The last piece I see in successful athletes is nutrition. It’s important to have a healthy diet, that is well rounded and a combination of everything. This includes the building blocks, such as amino acids, vitamins, carbohydrates, protein, fats and water for hydration. Too much, or too little of one specific category will not be as healthy as some may think. Often what I see, is those who try to limit their diet tend to require a longer recovery and don’t have as improved physical outcomes.
Q. In your professional opinion, do you believe that athletes both collegiate and professional may have concerns with their connective tissue health, thereby impacting their performance?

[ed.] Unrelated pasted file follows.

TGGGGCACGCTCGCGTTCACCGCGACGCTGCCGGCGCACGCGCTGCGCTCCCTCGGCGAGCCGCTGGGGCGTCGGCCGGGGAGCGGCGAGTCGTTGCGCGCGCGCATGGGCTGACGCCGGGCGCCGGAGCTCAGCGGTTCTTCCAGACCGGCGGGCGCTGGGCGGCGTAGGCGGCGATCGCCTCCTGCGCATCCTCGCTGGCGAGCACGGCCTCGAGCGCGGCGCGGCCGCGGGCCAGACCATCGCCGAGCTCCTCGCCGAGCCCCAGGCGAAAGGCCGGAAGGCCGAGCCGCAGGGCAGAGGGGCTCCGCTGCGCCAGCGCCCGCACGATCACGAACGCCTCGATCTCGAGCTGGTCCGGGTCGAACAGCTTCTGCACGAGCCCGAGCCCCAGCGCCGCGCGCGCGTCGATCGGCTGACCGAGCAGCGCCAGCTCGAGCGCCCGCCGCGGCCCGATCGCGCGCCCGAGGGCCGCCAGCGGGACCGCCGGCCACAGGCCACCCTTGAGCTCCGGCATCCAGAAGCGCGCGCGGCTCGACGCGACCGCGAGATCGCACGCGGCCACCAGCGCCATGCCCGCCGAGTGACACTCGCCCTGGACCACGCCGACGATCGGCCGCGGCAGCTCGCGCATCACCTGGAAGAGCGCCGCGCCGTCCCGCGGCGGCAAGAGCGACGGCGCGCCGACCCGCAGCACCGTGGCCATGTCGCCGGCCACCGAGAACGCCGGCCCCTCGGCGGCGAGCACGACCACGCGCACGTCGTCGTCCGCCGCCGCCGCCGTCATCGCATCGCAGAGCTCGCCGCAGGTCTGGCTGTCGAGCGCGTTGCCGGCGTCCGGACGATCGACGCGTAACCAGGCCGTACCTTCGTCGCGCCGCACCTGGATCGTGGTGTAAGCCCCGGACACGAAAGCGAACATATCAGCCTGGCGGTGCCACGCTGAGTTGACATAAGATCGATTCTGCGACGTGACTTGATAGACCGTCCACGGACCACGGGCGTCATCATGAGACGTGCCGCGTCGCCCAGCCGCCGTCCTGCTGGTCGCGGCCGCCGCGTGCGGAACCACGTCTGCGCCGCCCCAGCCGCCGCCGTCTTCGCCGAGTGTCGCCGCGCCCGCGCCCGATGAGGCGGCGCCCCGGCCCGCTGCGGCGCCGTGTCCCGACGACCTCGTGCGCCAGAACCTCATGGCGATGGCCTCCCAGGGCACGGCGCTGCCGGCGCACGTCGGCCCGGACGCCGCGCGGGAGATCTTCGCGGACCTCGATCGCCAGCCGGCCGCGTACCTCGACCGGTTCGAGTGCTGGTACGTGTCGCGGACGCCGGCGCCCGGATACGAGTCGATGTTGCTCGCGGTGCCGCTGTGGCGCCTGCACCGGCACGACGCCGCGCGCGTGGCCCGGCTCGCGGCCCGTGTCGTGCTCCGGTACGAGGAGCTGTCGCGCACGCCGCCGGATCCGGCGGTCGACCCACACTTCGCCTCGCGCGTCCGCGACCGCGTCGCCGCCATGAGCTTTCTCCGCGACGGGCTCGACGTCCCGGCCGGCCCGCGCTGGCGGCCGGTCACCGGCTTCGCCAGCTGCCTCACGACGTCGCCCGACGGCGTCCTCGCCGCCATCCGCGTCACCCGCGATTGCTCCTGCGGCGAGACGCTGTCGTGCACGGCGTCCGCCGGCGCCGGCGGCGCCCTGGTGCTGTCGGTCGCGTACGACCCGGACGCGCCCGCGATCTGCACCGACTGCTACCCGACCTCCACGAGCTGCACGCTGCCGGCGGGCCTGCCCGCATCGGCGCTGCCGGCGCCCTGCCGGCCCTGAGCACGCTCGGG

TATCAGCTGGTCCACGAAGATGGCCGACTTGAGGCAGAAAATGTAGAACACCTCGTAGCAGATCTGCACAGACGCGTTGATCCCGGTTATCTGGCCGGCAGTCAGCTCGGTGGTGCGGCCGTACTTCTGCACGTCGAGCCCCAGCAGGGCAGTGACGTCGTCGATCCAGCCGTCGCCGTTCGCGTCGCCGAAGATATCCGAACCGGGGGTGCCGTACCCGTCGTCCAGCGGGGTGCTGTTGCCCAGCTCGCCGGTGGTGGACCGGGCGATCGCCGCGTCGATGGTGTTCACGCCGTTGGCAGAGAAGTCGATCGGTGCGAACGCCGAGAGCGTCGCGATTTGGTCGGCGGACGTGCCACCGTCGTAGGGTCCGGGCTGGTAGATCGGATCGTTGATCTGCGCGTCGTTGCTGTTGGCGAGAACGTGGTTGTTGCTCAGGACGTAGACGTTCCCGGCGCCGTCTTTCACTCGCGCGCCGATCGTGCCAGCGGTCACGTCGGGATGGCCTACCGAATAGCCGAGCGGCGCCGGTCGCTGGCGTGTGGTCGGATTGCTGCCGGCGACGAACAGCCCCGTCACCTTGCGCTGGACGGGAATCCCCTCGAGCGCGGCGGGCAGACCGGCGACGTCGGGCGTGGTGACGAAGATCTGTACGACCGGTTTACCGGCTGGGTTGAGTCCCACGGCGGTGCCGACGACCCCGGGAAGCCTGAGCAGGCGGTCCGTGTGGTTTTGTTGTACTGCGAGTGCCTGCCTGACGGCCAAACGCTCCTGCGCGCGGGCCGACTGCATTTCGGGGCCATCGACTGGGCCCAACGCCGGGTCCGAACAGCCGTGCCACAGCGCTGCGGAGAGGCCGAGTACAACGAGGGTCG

A. Look, the hard truth is that injuries can be career ending for an athlete and even worse have the potential to change the course of your life. Especially when you’re younger, the inability to perform as effectively as you once were able to can be crushing. Not taking the proper precautions or steps to help your ligaments and tendons warm up to exercise may cause future complications resulting in medical interventions or mobility issues. I’ve seen, in my practice, that as much as this concern is physical, it’s also mental. Many athletes have the concern of risking an injury and this can really shake their confidence when performing. That’s part of the reason why it’s important to take these recommendations into consideration so athletes may feel more confident in their muscle capacity to perform their best.